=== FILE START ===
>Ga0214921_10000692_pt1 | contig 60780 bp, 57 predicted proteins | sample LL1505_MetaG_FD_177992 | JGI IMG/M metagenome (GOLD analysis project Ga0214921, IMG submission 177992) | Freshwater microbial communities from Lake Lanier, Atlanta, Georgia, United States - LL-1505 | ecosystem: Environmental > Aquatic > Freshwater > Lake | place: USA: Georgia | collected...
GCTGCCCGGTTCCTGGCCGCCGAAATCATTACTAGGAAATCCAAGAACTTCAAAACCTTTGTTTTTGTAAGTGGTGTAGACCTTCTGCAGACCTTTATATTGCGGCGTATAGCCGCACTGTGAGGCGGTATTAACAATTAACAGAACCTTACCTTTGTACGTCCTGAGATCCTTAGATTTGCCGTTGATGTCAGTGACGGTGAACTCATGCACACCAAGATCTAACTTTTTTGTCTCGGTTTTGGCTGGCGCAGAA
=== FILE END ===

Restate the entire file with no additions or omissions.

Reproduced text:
>Ga0214921_10000692_pt1 | contig 60780 bp, 57 predicted proteins | sample LL1505_MetaG_FD_177992 | JGI IMG/M metagenome (GOLD analysis project Ga0214921, IMG submission 177992) | Freshwater microbial communities from Lake Lanier, Atlanta, Georgia, United States - LL-1505 | ecosystem: Environmental > Aquatic > Freshwater > Lake | place: USA: Georgia | collected...
GCTGCCCGGTTCCTGGCCGCCGAAATCATTACTAGGAAATCCAAGAACTTCAAAACCTTTGTTTTTGTAAGTGGTGTAGACCTTCTGCAGACCTTTATATTGCGGCGTATAGCCGCACTGTGAGGCGGTATTAACAATTAACAGAACCTTACCTTTGTACGTCCTGAGATCCTTAGATTTGCCGTTGATGTCAGTGACGGTGAACTCATGCACACCAAGATCTAACTTTTTTGTCTCGGTTTTGGCTGGCGCAGAA